Choggiung has offices in a modern Dillingham office building filled with local Yup'ik Eskimo art. It owns the only hotel in Dillingham, is invested in a local upscale fishing lodge, owns the land on both sides of the Nuchigak River - one of the most prolific trophy-fishing rivers in Alaska - and has contributed money to the local museum that showcases Yup'ik culture.

Such development by and for the Natives also makes for richer experiences for the visitor.

Walk on permafrost with an Eskimo and the word "tundra" will take on a new meaning. Watch a totem carver slice through cedar as if it were butter (then try it yourself) and you'll have new appreciation for the woodcarving tradition.

Alaska Natives whose families have occupied the same ground for 1,500 to 10,000 years live the history. They can transform common things like a tool shed or a weathered boat into a fascinating tale of history.

Today, you can walk and talk with the Inupiat, Yup'ik, and Chup'ik Eskimos who live on the Arctic and Bering Sea, the Athabascan Indians of interior Alaska, the Unungan people of the Aleutian Islands, the Alutiiqs on the Kodiak archipelago, the Chugach and Eyak in the Gulf of Alaska, and the Tlingit, Tsimshian and Haida Indians of Southeast Alaska.

There are individual tours, group tours, cultural interpretive centers, museums and tours of Native artist's studios. With Alaska's size (superimposed over a map of the United States, Alaska stretches from California to Florida), you won't run out of things to do.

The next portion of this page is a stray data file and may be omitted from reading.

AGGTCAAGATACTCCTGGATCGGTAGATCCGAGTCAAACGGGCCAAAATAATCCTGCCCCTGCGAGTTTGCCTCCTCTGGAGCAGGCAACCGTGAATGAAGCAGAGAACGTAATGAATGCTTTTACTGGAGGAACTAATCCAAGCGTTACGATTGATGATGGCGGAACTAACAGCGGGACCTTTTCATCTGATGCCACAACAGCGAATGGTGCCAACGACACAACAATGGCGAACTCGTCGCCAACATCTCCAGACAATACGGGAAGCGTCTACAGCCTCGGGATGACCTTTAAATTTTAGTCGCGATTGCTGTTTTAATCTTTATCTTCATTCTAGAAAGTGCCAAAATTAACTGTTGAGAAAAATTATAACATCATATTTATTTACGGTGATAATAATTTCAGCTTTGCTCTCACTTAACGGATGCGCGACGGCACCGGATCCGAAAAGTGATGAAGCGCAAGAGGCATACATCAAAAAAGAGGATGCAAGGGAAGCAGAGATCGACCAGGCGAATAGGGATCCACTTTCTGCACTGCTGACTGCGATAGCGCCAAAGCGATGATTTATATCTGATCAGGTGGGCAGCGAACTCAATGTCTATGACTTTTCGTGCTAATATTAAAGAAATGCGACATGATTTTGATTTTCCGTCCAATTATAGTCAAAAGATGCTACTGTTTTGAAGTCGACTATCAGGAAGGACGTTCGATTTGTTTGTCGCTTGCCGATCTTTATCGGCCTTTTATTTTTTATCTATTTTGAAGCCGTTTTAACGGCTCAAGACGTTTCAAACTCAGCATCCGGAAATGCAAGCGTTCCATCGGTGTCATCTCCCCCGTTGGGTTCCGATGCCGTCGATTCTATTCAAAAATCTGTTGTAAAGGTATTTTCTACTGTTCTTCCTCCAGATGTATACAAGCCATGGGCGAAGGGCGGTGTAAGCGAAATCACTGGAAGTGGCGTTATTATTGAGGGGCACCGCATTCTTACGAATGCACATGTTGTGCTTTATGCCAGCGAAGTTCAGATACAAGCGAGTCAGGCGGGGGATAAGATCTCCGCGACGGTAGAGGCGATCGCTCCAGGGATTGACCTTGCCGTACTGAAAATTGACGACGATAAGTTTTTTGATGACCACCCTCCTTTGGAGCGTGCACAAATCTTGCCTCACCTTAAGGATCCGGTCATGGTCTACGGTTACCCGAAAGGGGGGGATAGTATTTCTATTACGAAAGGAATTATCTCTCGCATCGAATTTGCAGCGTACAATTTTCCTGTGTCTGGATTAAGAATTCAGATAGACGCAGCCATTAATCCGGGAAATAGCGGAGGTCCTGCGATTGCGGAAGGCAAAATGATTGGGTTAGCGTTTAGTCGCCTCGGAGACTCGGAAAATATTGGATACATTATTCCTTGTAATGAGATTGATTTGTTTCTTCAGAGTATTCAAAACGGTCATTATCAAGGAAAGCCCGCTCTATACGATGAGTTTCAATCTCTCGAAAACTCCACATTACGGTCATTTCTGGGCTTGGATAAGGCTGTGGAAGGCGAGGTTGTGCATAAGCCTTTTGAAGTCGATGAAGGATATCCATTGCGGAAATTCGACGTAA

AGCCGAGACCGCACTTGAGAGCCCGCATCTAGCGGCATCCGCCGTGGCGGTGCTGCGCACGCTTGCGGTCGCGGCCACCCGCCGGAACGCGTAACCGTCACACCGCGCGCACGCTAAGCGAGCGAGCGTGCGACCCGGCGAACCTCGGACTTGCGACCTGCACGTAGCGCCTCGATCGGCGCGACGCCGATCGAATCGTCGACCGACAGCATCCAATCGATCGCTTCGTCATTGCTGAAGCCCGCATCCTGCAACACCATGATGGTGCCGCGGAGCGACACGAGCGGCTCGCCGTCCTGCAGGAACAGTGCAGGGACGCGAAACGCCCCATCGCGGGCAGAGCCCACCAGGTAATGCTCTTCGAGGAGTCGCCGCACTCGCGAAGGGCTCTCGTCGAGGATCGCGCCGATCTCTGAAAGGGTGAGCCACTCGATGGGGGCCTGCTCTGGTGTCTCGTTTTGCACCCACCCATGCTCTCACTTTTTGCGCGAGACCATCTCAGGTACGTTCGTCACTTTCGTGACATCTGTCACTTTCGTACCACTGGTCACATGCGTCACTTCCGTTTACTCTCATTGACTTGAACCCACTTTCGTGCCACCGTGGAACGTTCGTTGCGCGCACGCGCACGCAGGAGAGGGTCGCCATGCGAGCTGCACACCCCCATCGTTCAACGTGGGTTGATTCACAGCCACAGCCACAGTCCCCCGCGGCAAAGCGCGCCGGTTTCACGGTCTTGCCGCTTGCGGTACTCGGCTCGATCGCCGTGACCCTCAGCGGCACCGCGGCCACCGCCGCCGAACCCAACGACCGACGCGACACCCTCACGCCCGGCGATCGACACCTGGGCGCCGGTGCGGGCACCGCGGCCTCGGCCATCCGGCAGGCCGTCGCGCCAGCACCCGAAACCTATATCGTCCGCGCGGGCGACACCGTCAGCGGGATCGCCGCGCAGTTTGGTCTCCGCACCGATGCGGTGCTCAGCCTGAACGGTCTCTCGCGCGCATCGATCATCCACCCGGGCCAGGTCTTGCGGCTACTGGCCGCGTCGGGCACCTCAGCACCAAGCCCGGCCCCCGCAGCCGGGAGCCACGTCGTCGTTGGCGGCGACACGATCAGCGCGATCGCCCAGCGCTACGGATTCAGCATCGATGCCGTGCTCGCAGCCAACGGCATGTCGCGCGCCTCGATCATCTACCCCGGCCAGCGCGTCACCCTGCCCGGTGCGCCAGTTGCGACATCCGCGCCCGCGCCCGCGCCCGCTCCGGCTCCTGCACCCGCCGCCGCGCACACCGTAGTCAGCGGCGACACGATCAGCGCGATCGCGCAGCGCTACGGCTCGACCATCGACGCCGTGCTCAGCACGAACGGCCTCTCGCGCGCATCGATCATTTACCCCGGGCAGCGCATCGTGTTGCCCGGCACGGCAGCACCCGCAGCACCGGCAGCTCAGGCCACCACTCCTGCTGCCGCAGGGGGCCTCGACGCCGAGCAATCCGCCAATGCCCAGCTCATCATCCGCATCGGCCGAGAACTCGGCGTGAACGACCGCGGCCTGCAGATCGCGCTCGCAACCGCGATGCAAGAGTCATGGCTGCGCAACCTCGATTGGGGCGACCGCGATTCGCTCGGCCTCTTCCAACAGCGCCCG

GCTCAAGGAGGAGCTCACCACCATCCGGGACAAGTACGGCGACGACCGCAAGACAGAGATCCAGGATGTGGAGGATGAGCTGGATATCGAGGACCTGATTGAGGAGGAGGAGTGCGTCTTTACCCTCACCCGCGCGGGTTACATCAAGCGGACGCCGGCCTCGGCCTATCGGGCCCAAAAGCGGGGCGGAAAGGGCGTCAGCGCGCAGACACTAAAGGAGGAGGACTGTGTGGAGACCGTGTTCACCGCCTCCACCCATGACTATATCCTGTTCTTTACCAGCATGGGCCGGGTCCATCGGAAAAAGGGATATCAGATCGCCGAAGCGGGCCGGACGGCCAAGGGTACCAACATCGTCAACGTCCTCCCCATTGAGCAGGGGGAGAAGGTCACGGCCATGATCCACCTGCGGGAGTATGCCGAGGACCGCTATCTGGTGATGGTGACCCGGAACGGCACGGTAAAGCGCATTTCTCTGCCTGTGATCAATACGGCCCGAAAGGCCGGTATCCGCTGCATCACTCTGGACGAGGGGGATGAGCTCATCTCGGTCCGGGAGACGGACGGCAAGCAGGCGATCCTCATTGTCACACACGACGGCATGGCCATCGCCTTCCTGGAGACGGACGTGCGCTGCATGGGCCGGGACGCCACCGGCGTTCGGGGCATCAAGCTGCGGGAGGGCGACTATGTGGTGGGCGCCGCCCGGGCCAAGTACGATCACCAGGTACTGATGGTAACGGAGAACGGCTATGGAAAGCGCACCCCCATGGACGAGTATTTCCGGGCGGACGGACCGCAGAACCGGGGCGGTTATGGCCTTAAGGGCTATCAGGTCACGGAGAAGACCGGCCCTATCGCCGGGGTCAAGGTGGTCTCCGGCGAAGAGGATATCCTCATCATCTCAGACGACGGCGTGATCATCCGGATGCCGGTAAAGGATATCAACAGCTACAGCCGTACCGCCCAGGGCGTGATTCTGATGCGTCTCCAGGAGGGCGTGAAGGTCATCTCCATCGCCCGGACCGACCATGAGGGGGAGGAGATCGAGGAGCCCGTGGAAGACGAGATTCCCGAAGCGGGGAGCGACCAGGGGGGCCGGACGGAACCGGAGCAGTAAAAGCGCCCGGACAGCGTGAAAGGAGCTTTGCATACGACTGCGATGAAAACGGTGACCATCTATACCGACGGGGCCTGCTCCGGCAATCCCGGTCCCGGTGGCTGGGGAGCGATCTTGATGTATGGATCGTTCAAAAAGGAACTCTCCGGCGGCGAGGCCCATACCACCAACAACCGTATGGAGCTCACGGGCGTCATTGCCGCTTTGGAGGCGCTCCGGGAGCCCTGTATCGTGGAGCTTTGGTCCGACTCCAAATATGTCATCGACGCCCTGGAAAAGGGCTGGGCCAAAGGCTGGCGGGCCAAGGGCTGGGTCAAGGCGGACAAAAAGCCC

Going by bush plane

On our early-morning flight from Dillingham on a six-seater bush plane, our Native pilot takes us over the northern coast of Bristol Bay to the Togiak Wilderness Area - about 100 miles - to Igushik beach, an Eskimo summer fishing camp that has been in use for centuries.

We land on a fine gravel beach that crunches under our feet.

As the tide rises, the plane quickly reloads with Yup'ik Eskimo passengers heading to Dillingham for supplies and takes off. Karen and I stay. We'll be here until the next low tide (about six hours) when our pilot can land again.

If the weather suddenly turns sour, as it often does, we may be here longer than a day, a common experience in Alaska's remote villages where there are no roads and all travel is by bush or float plane.

About 30 weathered little wood cabins are strung along the beach for nearly a mile, all nestled in knee-high grass and wild iris.The air is fresh and clean; wind blows across the treeless tundra meadows that stretch to the horizon.

Bright laundry, washed in generator-powered wringer washing machines, flaps on clotheslines strung between driftwood posts.Fishnets piled on the ground glisten in the sun. Neatly filleted salmon lay on racks above smoldering driftwood fires.

Swallows twitter and sweep past our faces and glide into birdhouses nailed under the eaves of nearly every cabin. There's not a soul in sight, just rows of empty aluminum skiffs on the beach.

Karen knocks on a cabin door and we're welcomed inside. A Yup'ik mom and her three kids, Karen's cousins, are waking up. Sun pouring through paned windows fights to lighten the dark wooden walls.

A metal coffee pot sits on a red propane-fired cook stove and pancakes brown on the grill.